}
}


public interface IPersonRepository
{
List GetPeople();
Person GetPersonById(string id);
}

Next we create a PersonService object. This would represent all of the business logic in our application. It would interact with the Data Access tier and return information to the UI layer for display.

We wire together our objects using Constructor based Dependency Injection. All of the dependent Objects are sent in through the constructor. This allows for the loose coupling since the PersonService doesn’t know about the Implementing class, but only the interface. Since it’s done in the constructor we can also never have an invalid PersonService as would be the case if there was a setter for the IPersonRepository implementation.

This is again a fairly straightforward implementation, but I hope enough to display the issue at hand.

public class PersonService
{
private IPersonRepository personRepos;
public PersonService(IPersonRepository repos)
{
personRepos = repos;
}
public List GetAllPeople()
{
return personRepos.GetPeople();
}
public List GetAllPeopleSorted()
{
List people = personRepos.GetPeople();
people.Sort(delegate(Person lhp, Person rhp) {
return lhp.LastName.CompareTo(rhp.LastName);
});
return people;
}
public Person GetPerson(string id)
{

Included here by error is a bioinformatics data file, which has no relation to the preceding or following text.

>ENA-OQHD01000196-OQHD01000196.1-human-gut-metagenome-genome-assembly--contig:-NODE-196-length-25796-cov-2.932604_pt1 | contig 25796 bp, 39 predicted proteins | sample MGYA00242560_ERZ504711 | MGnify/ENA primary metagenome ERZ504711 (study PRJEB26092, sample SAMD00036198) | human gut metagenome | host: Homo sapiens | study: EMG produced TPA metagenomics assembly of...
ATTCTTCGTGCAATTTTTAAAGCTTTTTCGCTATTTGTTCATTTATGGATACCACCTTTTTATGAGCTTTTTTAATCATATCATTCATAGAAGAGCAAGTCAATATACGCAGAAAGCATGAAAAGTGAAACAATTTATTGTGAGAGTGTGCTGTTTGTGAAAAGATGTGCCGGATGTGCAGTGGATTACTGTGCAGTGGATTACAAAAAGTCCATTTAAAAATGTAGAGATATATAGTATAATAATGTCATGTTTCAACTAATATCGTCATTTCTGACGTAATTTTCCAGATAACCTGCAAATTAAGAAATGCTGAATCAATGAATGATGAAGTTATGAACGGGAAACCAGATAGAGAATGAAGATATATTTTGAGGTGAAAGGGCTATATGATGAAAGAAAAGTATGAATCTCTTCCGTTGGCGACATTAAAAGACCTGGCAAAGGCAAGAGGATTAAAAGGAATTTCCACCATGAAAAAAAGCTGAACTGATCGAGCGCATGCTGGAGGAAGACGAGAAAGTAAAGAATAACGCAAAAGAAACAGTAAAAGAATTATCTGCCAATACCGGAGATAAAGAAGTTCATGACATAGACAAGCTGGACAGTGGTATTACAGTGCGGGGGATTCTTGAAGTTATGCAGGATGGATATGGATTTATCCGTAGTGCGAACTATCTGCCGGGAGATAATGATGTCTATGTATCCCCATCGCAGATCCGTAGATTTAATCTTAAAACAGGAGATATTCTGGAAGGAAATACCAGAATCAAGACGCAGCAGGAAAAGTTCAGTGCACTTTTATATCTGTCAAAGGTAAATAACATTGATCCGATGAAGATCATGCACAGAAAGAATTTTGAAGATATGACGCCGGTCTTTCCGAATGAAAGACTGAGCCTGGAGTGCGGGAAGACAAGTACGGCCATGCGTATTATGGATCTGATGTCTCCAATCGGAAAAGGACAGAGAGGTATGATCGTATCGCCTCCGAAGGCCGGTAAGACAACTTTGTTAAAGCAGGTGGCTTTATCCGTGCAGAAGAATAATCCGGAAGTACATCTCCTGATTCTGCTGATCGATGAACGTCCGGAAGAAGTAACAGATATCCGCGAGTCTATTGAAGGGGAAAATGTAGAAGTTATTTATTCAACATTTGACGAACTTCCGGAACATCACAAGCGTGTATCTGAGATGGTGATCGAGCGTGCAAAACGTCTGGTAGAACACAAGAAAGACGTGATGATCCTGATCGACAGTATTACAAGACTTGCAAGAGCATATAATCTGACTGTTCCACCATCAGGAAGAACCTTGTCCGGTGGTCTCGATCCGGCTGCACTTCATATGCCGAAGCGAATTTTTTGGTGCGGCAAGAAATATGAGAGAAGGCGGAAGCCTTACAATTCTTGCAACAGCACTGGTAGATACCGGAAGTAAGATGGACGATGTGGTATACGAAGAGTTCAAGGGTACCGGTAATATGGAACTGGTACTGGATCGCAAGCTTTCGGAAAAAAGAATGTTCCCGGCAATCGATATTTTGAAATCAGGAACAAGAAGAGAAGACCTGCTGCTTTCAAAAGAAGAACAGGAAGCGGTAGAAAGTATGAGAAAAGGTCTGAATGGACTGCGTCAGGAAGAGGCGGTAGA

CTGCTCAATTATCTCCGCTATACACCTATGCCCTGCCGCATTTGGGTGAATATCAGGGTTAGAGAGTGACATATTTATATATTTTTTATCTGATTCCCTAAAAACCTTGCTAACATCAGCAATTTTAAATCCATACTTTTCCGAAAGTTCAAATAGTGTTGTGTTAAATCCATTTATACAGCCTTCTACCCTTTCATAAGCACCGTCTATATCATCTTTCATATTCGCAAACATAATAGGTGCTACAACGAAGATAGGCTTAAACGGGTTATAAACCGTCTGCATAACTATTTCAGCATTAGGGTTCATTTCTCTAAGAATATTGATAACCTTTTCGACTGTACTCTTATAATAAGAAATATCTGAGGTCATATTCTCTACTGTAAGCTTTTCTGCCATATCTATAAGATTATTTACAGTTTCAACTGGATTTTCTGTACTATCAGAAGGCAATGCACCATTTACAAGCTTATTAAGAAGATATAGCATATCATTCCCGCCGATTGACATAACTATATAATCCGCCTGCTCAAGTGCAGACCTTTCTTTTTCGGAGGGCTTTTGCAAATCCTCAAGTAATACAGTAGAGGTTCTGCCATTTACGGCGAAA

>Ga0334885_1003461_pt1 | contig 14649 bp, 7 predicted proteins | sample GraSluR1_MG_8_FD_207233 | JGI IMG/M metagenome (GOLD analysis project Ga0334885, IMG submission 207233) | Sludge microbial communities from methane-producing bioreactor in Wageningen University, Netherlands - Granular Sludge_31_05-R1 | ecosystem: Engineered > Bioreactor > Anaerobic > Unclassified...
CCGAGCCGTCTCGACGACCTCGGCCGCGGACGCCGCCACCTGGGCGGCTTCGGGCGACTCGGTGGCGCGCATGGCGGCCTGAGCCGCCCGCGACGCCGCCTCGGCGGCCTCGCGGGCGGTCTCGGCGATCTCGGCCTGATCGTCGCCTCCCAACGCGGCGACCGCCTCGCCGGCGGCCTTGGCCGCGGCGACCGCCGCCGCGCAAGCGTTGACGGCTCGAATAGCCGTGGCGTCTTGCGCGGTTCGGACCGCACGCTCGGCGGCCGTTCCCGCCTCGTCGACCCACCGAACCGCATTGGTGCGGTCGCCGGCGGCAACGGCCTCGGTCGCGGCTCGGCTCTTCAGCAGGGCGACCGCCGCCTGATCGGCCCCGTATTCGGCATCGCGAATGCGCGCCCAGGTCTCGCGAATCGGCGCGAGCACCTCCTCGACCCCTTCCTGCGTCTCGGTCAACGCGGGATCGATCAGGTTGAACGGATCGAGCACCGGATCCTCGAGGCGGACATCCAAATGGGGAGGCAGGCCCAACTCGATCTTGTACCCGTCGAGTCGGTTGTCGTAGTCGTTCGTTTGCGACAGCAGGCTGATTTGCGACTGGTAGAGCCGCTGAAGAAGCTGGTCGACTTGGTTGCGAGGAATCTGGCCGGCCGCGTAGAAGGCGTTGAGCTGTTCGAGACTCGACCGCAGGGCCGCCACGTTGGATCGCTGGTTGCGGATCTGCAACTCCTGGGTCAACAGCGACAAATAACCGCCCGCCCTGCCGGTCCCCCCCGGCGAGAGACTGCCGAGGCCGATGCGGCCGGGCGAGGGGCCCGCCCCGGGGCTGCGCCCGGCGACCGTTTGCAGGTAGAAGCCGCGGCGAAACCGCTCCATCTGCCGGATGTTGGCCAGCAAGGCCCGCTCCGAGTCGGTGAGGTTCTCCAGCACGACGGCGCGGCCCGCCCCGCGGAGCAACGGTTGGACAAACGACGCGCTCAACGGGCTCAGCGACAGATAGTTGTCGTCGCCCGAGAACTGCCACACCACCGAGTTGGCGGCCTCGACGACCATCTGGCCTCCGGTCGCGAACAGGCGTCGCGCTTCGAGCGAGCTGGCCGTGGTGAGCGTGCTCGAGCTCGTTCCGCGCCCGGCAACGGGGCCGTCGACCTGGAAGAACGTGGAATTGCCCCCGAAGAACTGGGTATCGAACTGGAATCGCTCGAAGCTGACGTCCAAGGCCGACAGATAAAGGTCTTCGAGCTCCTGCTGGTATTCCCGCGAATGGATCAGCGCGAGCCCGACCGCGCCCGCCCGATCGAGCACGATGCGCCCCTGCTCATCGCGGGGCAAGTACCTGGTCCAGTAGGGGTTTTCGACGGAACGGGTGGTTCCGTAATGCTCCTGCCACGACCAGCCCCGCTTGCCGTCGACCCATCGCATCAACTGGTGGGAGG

try
{
return personRepos.GetPersonById(id);
}
catch (ArgumentException)
{
return null; // no person with that id was found
}
}
}

Using Mocks with NUnit

Now we can start testing our PersonService. Notice that we haven’t even implemented the IPersonRepository yet. That way we can make sure that everything in our PersonService class works as expected without having to think about other layers of the application.


using System;
using System.Collections.Generic;
using NUnit.Framework;
using NUnit.Mocks;
[TestFixture]
public class PersonServiceTest
{
// The dynamic mock proxy that we will use to implement IPersonRepository
private DynamicMock personRepositoryMock;
// Set up some testing data
private Person onePerson = new Person("1", "Wendy", "Whiner");
private Person secondPerson = new Person("2", "Aaron", "Adams");
private List peopleList;
[SetUp]
public void TestInit()
{
peopleList = new List();
peopleList.Add(onePerson);
peopleList.Add(secondPerson);
// Construct a Mock Object of the IPersonRepository Interface
personRepositoryMock = new DynamicMock(typeof (IPersonRepository));
}
[Test]
public void TestGetAllPeople()
{
// Tell that mock object when the "GetPeople" method is
// called to return a predefined list of people
personRepositoryMock.ExpectAndReturn("GetPeople", peopleList);
// Construct a Person service with the Mock IPersonRepository
PersonService service = new PersonService(
(IPersonRepository) personRepositoryMock.MockInstance);
// Call methods and assert tests
Assert.AreEqual(2, service.GetAllPeople().Count);
}
[Test]
public void TestGetAllPeopleSorted()
{
// Tell that mock object when the "GetPeople" method is called to
// return a predefined list of people
personRepositoryMock.ExpectAndReturn("GetPeople", peopleList);
PersonService service = new PersonService(